The Daily Mail’s gossip column and Old Etonians are two things that go together rather well, but the diary is not normally where one turns for considered health advice. And why should one? A gossip column is a place of hearsay and tattle rather than policy and poise – and recent Old Etonians seem to have such deeply ingrained memories of their nannies that they are among the worst advocates of Nanny-Statism.

But there was an interesting little item, on Sebastian Shakespeare’s page in Saturday’s Daily Mail, that deserves wider attention. Running across Nicholas Haslam OE, the celebrated designer, socialite and belle lettrist, Shakespeare gleaned the following quote :

‘No one was fat when I was young, because they all smoked. It was only when the government cracked down on smoking that obesity began to appear. Before then, everybody ate terribly and smoked constantly, and they all looked pale and beautiful. There would be no need for all this sugar tax if we all just smoked again.’

Sounds absurd? Actually, Haslam may well have highlighted a consequence of smoking-reduction that the health experts have been keen to play down. Look at this graph from the Health Survey for England, showing smoking versus obesity rates between 1994 and 2014:


Since 1998, there has been a rough correlation between decreasing rates of smoking and rising obesity in the UK, culminating in the latter overtaking the former in 2005, just before smoking was banned in pubs across the country. It would be interesting to see if the quantity of alcohol at this point in time also began to rise, as well as sales of snacks in pubs to make up for missing cigarettes.

Now, in recent years, healthist propaganda around the ‘rise’ in obesity has begun to sound ridiculous. (As the graph shows, obesity has plateau-d since 2011.) Even so, no one would argue cause and effect between the fall in smoking and the general rise in obesity – yet, at least. Nonetheless, it does appear to be a striking coincidence.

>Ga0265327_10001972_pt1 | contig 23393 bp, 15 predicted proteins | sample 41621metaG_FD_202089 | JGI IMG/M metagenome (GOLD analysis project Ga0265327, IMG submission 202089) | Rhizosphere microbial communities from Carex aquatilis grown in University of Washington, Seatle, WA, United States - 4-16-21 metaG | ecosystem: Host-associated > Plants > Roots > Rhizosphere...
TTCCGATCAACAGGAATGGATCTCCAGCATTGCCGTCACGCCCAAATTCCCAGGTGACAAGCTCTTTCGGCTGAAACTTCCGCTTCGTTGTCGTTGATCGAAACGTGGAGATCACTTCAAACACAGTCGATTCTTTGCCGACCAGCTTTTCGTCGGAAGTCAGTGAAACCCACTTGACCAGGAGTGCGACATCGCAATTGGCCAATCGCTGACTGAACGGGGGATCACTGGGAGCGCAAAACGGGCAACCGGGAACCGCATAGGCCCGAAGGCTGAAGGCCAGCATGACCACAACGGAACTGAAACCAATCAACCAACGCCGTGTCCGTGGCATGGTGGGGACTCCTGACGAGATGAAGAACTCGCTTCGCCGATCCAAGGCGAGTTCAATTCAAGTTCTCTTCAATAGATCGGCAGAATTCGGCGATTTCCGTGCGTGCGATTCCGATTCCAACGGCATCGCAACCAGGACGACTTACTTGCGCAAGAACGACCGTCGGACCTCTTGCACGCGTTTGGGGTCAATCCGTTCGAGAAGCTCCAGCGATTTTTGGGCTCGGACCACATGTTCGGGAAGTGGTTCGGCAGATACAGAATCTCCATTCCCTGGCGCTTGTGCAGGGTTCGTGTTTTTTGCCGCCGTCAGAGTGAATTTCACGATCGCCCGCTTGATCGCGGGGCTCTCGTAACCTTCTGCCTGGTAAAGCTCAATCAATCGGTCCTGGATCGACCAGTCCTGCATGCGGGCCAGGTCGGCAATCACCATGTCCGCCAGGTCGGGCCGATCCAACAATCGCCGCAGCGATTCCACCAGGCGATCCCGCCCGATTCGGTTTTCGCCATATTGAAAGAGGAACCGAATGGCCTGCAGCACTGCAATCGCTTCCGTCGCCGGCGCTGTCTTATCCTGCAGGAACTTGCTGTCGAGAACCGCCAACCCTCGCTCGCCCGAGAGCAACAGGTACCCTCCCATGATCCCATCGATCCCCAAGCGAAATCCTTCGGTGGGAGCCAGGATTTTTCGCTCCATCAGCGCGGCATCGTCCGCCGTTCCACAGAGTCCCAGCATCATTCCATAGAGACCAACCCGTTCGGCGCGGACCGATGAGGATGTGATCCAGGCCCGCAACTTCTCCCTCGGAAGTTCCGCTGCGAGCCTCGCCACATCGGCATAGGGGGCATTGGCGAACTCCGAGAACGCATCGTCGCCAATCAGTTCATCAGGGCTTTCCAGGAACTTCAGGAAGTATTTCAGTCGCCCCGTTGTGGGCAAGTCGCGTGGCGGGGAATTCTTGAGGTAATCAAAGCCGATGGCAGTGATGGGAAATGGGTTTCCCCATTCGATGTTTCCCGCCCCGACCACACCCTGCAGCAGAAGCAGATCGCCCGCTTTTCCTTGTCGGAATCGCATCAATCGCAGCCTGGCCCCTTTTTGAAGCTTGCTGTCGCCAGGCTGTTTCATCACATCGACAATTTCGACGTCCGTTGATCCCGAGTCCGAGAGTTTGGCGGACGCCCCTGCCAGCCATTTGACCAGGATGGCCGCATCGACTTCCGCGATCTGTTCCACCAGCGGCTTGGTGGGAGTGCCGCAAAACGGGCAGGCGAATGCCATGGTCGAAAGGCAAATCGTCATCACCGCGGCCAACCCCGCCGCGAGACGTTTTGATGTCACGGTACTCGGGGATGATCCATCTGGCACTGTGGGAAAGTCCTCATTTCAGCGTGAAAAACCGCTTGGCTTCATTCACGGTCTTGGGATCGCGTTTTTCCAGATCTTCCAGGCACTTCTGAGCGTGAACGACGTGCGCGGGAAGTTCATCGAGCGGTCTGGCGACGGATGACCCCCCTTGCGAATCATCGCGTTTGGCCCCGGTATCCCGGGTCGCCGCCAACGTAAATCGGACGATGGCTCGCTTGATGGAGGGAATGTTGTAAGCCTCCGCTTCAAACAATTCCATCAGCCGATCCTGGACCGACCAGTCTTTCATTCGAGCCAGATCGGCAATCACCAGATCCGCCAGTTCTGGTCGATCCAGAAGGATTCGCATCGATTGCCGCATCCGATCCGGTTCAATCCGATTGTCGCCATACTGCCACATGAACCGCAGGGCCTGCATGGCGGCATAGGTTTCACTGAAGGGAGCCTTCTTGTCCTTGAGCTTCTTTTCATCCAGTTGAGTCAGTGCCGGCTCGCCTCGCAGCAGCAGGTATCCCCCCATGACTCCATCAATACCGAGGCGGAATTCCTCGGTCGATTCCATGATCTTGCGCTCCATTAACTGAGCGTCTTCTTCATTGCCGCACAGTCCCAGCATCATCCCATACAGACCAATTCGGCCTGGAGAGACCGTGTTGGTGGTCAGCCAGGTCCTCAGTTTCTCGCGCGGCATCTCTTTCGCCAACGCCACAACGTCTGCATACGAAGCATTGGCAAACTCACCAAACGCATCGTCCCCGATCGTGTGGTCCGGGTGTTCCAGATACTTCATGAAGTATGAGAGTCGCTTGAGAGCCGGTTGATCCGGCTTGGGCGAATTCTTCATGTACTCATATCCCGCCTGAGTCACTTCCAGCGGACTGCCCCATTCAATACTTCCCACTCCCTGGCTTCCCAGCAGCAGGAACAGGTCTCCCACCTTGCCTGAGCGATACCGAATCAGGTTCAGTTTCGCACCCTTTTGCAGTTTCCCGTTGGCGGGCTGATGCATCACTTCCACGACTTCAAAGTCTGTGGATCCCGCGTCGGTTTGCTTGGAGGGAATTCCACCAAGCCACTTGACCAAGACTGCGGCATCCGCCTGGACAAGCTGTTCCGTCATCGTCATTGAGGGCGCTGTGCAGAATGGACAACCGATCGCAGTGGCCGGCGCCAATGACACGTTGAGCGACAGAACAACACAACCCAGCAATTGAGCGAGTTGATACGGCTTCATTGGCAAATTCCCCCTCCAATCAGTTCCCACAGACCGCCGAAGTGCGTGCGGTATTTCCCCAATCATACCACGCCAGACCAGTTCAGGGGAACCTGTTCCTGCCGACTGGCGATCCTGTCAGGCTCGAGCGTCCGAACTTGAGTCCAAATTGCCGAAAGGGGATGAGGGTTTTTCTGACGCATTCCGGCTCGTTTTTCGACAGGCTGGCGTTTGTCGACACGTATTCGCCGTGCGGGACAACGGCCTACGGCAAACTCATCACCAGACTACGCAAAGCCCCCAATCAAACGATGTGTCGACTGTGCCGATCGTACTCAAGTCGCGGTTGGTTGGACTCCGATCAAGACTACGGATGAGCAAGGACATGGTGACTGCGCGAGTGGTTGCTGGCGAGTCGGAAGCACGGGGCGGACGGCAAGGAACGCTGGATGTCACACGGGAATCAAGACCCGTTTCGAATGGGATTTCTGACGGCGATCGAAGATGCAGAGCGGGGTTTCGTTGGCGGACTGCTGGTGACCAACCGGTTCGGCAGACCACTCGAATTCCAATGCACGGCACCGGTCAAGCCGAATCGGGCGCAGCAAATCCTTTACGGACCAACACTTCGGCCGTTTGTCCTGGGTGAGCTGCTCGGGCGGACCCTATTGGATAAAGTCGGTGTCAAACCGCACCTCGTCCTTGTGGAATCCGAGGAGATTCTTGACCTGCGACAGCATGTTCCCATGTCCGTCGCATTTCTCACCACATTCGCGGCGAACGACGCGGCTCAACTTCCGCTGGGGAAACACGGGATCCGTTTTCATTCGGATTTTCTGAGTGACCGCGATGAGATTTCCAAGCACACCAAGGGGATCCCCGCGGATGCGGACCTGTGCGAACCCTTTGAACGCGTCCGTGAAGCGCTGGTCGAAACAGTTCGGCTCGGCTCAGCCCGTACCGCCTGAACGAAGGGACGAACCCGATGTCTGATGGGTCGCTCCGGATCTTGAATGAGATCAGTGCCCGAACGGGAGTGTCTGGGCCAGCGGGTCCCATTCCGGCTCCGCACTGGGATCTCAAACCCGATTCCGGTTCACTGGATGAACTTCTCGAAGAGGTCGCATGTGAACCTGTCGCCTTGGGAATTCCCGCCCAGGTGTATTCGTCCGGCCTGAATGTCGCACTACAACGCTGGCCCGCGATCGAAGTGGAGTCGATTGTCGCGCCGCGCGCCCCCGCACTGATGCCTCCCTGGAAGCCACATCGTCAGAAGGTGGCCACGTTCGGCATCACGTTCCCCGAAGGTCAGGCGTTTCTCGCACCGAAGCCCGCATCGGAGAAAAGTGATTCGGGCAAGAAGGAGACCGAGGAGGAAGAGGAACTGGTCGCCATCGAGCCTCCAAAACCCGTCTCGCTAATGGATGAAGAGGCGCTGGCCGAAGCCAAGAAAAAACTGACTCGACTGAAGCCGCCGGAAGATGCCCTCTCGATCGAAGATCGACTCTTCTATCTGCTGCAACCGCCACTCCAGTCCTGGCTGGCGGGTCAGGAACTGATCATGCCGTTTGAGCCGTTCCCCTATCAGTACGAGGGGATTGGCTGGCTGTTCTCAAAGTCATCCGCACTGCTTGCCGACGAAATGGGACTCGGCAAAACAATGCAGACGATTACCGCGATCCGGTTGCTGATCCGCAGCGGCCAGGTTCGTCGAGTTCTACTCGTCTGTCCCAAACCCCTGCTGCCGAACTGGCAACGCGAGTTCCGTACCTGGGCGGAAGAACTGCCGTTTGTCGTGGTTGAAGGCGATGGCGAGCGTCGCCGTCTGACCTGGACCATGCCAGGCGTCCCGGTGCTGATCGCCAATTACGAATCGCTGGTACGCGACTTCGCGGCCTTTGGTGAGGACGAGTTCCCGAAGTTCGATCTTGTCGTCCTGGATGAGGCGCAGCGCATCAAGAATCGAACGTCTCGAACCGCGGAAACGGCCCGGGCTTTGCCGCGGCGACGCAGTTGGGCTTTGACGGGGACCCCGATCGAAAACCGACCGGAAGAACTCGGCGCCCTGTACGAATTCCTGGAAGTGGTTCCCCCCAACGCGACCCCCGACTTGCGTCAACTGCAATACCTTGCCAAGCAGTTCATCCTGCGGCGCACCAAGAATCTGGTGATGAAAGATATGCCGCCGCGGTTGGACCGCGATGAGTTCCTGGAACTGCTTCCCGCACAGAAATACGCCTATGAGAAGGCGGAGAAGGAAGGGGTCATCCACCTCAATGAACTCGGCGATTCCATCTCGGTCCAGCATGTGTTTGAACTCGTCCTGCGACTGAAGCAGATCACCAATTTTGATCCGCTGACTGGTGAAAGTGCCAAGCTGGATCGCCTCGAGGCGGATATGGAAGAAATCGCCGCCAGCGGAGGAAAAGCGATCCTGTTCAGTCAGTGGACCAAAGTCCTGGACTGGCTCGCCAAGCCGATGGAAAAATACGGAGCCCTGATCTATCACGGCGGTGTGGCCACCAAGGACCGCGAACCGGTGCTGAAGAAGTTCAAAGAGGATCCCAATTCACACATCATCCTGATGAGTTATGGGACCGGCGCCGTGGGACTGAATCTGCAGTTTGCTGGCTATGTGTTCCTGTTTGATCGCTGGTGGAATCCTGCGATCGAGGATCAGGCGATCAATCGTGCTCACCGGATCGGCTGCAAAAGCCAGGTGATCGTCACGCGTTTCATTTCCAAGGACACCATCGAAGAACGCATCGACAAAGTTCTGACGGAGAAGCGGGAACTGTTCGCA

Not to the NHS, or Public Health England, though. They argue that the same policies that reduced smoking can be applied to sugar and alcohol, and will achieve the same effect; that, as a result, ultimately both smoking and obesity will be at record low levels.

The trouble with this thinking, however, is that it ignores new research about the obesity ‘epidemic’. (It now seems likely that the primary cause is, specifically, corn-syrup sugar in processed food, with alcohol and lack of exercise waddling up behind.) And it therefore ignores what the graph above suggests; that, as smokers have turned off one vice, they have sought to replace their nicotine hit with another source of endorphins and comfort: eating and drinking.

Surely this has to be taken into consideration? Human beings are essentially creatures of habit, and all seek comfort from time to time. If a habit that has brought them comfort in one instance is rendered unavailable, does it not stand to reason that they might seek out another?

The NHS plan, however, and the attitudes of Public Health England, do not allow for unforeseen consequences. They refuse to study seriously the effects of quitting on subjects, and plough on with the same old failed techniques. Smoking-style regulation is now on the cards for sugar and alcohol, with PHE now arguing for restrictions on marketing – and, eventually, plain and uniform packaging.

What will be the unforeseen consequences? Who knows? But we do know what has happened as result of the regulation on marketing and branding cigarettes. Illegal smoking is up. Counterfeit goods now make up almost a quarter of the market. Lost tax revenue across Europe now stands at a staggering €10bn.

Fewer people are smoking, but those that are risk far dirtier products, funding some very unscrupulous people. The US government has even branded the illegal tobacco trade ‘a threat to national security’. And when you have that kind of evidence, the Haslam Hypothesis of unforeseen consequences seems perfectly feasible.

As for the man himself , Shakespeare reports that Haslam gave up smoking ‘by mistake’ at Christmas, has been feeling ill ever since and intends to ‘get back into it’. Well, it’s that or a slice of gateau. As Eddie Izzard would say, cake or death….

by Julia Dixon